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When I got to the base of the tower, I was confused when there was a door code and buzzer to call reception. When the guy was clearly confused, I figured I must be in the wrong place. Sure enough, that was the entrance for people that work in the tower. Around the corner was the tourist entrance and elevators directly to the 35 floor. The tower was built in 1964 and remarkably, the concrete form was cast in a mere 35 days!

It gave a pretty remarkable view of the city.
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I even found some hidden treasures of Stockholm. Look, the Hammarbybacken “Ski Resort!” If you don't see too many Swedes winning gold in the downhill, this is probably why...
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While I was up there, I was so enjoying the view that I thought I would stay awhile. Since it takes me forever to eat, I might as well enjoy it! I picked up a Caesar Salad at the little bar/restaurant and settled in to a comfy chair. It was still a struggle to eat, but at least this time I didn’t feel like I was struggling not to vomit. Progress!
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After an enjoyable and relaxing time on top of the world, it was almost 11:30 and I had a whole day ahead! Again, I was trying to travel about a quarter mile as the crow flies, but had to walk at least a mile and a half just to get to the bridge to the Djurgarden and then walk another mile and a half back in the same direction once I was on the other side. I set off in that direction and along the way, decided that I would go to the Nordiska Museet on my way to Skansen. One of my favorite things to do in a country is to try to better understand their culture and Nordiska promised to do just that with “exhibitions on Swedish trends and traditions.”

It was a long walk, but there was plenty to see, not the least of which was this fast food burger chain, where each menu item lists it’s carbon footprint.
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Sweden takes going green to a whole ‘nother level! The river was lined with restaurants with outdoor seating. The Nordiska museum building is beautiful in and of itself.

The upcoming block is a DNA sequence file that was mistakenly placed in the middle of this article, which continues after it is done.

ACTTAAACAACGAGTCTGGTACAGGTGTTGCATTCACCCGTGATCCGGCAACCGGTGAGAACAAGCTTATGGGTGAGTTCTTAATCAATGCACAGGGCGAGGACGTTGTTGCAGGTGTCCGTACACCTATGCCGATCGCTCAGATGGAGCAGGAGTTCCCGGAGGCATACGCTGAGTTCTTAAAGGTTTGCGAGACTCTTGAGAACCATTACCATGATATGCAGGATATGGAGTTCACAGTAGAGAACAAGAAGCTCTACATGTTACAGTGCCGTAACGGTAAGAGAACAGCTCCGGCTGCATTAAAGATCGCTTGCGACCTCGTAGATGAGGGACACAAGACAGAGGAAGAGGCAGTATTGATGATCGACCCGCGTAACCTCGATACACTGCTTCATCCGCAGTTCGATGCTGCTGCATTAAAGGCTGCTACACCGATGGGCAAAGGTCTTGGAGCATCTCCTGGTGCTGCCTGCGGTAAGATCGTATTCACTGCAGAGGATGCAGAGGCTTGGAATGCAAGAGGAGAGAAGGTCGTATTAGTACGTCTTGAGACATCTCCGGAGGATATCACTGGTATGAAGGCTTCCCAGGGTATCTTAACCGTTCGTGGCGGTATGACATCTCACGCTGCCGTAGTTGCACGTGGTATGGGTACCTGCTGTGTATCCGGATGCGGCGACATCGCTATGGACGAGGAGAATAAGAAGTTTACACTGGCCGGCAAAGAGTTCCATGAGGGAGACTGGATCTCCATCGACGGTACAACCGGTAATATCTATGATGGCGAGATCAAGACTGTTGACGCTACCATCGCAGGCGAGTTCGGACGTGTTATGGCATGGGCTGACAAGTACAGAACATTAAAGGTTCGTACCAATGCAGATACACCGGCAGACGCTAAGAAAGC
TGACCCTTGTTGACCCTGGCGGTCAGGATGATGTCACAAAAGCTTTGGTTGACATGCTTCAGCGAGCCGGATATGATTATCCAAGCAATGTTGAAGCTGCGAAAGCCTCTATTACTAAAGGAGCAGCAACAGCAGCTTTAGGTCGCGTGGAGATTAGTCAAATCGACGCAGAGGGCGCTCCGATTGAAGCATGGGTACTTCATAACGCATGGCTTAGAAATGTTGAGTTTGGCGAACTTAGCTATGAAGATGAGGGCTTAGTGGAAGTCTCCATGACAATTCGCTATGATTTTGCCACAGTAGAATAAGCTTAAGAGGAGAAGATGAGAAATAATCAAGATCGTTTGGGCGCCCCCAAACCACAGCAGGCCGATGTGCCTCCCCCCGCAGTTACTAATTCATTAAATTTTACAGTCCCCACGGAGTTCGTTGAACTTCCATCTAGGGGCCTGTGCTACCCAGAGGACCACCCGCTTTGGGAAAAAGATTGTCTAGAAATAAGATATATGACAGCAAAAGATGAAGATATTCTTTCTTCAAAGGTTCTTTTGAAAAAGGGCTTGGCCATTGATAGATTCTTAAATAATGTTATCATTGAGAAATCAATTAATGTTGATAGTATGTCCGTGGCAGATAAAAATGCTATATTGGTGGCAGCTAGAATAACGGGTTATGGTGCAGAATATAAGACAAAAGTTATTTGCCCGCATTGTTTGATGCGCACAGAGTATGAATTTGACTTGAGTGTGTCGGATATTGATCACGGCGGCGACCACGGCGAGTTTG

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They also had a sweet audio guide system where you just pointed your wand at any stand and it started explaining the piece to you.
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Inside, I was greeted by an enormous statue of Gustav Vassen (2997), the King that United Sweden. Also, they have ample stroller parking in case you were worried.
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The first floor had a temporary exhibition. It was on stripes. As in lets take as many striped pieces of clothing from the last 500 years as we can find and put it all in one place, then try to explain how stripes and their meaning have evolved. Wow. I had to check my ticket and make sure I was in the right place. Suddenly I thought I might be getting to Skansen earlier than I had planned. I decided to press on, albeit with a little extra speed. In the permanent exhibition, I learned a whole lot about coffee. Apparently they really like it.

In 18th century it was fashionable for ladies to have each other over for tea. But there was a whole hell of a lot of rules you had to follow for etiquette. Such as that the oldest women should be served first, provided that she was married. Also, if you wanted to have a proper coffee party, you had to serve seven different kinds of biscuits and the guests had to have them all. BUT, when it was time to break out the biscuits, the guests had to decline three times before accepting them (even though it was pretty much assumed they were coming over for coffee and biscuits). They even listed the seven specific kinds of biscuits that were usually served. After listing them, the audio guide narrator asked “Did you notice that there was no cream cake served?” (Ummmm, no? I literally laughed out loud at the seeming absurdity of this question). Apparently, cream cake was not served until the 1920’s, just in case you’re baffled. I’m guessing cream cake is super popular with today’s Swedes?